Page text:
Variances – positive and negative & causesThe difference of real "minus" projected; used to be in the red (losing money) or in the black (making money), now negative values are put in parenthesis; causes - personnel, supplies, economy, patient acuities (usu things that vary in direct proportion w/ workload volume)
FTE calculations & definitionEquivalent of one full-time employee working for one year; Calculated as one employee working 8 hours a day, 5 days a week, 52 weeks a year or a total of 2080 paid hours
1 FTE = 2080 hrs/yr (8 hrs X 5 days X 52 wks); = 40 hrs/wk (8 hrs X 5 days); = 80 hrs/2 wks (for nursing sched)
Non-productive timePaid non-worked time (still comes out of the budget) - vacations, holidays, sick time
Indirect costsCosts within a unit that are not incurred for direct patient care but are indirect costs of patient care -examples Delivery systems influence practice decisions

Managing & Personnel Problems Ch 24

Question Answer
5 main types of problems w/ personnelAbsenteeism; Uncooperative, immature, attitude; Clinical incompetence; Emotional problems, Chemical dependency (most difficult to deal with - primary symptom is denial)
Strategies to deal with & prevent each problemUse the nursing process – assess, plan, implement/intervene, evaluate/modify/feedback; talk w/ the person, use good communication skills; do not own the person’s problem; provide feedback and document (if necessary)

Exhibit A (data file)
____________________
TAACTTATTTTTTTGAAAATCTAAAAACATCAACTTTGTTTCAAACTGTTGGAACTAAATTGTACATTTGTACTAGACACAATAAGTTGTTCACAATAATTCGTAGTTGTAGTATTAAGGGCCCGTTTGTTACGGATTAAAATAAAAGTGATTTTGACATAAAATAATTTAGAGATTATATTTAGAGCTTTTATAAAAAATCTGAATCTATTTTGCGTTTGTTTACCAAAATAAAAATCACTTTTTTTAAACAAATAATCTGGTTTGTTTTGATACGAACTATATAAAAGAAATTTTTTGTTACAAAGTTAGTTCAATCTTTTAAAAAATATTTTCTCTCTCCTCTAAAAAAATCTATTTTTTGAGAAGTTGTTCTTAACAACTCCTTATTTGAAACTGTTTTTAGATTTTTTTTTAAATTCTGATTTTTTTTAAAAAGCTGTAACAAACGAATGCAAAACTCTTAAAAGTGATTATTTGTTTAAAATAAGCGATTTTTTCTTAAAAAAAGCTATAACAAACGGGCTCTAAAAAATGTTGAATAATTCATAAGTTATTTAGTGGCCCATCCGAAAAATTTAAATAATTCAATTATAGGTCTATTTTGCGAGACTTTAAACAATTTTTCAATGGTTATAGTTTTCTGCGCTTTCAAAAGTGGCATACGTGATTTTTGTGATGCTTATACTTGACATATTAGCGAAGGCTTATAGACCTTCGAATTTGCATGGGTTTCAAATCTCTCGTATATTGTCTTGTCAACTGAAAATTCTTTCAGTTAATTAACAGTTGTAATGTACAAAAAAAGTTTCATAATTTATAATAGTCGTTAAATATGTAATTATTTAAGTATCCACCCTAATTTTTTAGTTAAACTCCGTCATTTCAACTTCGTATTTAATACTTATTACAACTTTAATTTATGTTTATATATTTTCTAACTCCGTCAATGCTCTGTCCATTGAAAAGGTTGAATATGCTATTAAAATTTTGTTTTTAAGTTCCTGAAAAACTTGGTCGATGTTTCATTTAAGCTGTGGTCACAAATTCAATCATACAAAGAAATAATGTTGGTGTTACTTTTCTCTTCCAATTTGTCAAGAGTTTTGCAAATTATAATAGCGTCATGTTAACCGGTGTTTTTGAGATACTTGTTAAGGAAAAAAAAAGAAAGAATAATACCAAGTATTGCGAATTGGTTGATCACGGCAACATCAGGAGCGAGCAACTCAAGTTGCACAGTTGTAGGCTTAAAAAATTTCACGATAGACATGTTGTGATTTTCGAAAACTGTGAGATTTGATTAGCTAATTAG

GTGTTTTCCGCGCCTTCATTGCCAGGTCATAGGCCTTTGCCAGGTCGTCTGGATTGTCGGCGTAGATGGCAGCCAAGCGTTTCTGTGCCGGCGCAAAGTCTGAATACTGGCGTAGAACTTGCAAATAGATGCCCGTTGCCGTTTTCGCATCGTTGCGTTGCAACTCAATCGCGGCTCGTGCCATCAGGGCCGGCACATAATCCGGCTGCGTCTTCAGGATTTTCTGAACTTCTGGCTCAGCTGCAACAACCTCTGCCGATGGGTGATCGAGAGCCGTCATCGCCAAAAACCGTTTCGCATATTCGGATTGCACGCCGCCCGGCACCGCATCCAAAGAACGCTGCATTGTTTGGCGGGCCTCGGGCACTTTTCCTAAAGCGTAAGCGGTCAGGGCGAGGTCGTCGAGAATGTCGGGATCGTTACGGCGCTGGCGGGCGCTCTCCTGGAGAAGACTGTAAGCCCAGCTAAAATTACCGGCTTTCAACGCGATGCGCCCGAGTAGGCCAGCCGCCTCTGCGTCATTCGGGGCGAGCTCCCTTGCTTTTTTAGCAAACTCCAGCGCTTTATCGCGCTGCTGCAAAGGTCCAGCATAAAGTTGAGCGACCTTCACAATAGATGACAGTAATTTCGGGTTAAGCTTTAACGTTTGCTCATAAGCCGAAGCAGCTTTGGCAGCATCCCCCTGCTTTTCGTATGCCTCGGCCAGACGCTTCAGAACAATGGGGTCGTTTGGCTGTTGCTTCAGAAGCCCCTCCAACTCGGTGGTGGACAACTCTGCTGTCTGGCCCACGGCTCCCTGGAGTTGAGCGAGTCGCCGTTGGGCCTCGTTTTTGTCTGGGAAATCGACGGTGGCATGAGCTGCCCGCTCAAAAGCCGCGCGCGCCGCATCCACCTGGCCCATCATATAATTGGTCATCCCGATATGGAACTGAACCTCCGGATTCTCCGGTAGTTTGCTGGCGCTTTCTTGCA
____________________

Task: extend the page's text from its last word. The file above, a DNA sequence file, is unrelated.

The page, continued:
Absenteeism – effect on patient care?frustrating to others; how it’s handled initially may not be the same as how it’s handled long-term (how should you handle it when your peers are late?)
Clinical incompetencecannot effectively/efficiently perform tasks; find out the reason for incompetence, may want to use a competency evaluation program, give education & training; may need to terminate if can’t/won’t learn
Clinical skills competency programs & skills checklists3-phase tool to help new RN & manager to determine individual learning needs, verify competency, & plan performance goals
- RN completes self-assessment during first week, manager documents observed competency, RN & manager review inventory to identify goals & plan
Uncooperative, attitudesthey may be defensive, angry, have abusive behavior; remind them of employment expectations, discuss strategies to correct problem (but don’t own the problem for them)
Emotional & personal problems – use your psych nursing skills?these are not minor personal problems but ones that interfere with work performance; talk to the person: use “I” messages, reflecting, paraphrasing, summarizing, non-verbal skills, being present, silence, listening; possibly refer to an employee assistance program/counseling (EAP; removes manager from counseling role, is confidential for employee)